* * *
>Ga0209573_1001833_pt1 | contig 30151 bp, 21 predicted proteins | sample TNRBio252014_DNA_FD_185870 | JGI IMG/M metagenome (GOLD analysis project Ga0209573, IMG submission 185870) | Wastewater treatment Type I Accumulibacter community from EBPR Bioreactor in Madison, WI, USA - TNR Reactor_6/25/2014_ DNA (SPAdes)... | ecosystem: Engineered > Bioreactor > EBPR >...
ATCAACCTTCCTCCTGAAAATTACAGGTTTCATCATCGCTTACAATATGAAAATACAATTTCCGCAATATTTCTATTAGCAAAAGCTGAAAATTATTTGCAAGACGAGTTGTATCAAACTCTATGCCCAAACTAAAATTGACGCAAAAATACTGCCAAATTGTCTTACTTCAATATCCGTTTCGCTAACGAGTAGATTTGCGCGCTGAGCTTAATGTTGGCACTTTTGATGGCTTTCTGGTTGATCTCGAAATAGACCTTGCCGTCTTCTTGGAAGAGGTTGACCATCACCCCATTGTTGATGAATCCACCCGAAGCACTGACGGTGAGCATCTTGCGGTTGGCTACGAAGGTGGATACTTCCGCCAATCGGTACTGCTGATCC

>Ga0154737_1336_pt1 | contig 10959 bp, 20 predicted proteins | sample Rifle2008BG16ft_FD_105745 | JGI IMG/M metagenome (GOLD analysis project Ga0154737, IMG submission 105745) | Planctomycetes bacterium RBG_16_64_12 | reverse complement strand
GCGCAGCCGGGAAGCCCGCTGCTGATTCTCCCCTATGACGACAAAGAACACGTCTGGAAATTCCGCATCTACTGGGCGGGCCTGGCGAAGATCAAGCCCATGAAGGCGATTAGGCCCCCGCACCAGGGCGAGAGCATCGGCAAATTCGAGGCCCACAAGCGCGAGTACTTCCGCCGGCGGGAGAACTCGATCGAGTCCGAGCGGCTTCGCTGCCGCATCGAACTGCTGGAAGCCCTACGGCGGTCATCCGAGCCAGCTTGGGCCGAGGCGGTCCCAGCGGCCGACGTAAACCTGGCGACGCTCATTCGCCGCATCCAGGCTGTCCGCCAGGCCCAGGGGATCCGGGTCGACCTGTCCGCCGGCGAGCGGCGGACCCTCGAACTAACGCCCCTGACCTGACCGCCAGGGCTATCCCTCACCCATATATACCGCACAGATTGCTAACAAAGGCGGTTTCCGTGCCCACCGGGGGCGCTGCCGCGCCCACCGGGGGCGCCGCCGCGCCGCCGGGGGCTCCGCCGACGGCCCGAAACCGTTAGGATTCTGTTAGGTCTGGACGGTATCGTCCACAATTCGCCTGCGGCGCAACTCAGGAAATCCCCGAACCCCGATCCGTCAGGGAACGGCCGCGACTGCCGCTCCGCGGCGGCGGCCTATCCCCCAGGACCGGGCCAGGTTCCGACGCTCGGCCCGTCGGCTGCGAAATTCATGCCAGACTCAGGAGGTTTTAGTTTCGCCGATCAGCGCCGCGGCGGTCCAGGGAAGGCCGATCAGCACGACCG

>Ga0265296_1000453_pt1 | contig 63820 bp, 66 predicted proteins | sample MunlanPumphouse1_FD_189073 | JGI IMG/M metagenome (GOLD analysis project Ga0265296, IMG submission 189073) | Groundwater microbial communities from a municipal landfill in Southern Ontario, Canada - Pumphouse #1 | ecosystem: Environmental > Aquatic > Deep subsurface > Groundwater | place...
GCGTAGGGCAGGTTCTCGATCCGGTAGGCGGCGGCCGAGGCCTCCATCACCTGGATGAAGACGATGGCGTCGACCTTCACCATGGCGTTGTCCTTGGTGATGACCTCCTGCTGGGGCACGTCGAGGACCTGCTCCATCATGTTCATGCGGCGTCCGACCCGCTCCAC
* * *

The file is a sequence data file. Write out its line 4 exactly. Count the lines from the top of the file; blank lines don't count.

GCGCAGCCGGGAAGCCCGCTGCTGATTCTCCCCTATGACGACAAAGAACACGTCTGGAAATTCCGCATCTACTGGGCGGGCCTGGCGAAGATCAAGCCCATGAAGGCGATTAGGCCCCCGCACCAGGGCGAGAGCATCGGCAAATTCGAGGCCCACAAGCGCGAGTACTTCCGCCGGCGGGAGAACTCGATCGAGTCCGAGCGGCTTCGCTGCCGCATCGAACTGCTGGAAGCCCTACGGCGGTCATCCGAGCCAGCTTGGGCCGAGGCGGTCCCAGCGGCCGACGTAAACCTGGCGACGCTCATTCGCCGCATCCAGGCTGTCCGCCAGGCCCAGGGGATCCGGGTCGACCTGTCCGCCGGCGAGCGGCGGACCCTCGAACTAACGCCCCTGACCTGACCGCCAGGGCTATCCCTCACCCATATATACCGCACAGATTGCTAACAAAGGCGGTTTCCGTGCCCACCGGGGGCGCTGCCGCGCCCACCGGGGGCGCCGCCGCGCCGCCGGGGGCTCCGCCGACGGCCCGAAACCGTTAGGATTCTGTTAGGTCTGGACGGTATCGTCCACAATTCGCCTGCGGCGCAACTCAGGAAATCCCCGAACCCCGATCCGTCAGGGAACGGCCGCGACTGCCGCTCCGCGGCGGCGGCCTATCCCCCAGGACCGGGCCAGGTTCCGACGCTCGGCCCGTCGGCTGCGAAATTCATGCCAGACTCAGGAGGTTTTAGTTTCGCCGATCAGCGCCGCGGCGGTCCAGGGAAGGCCGATCAGCACGACCG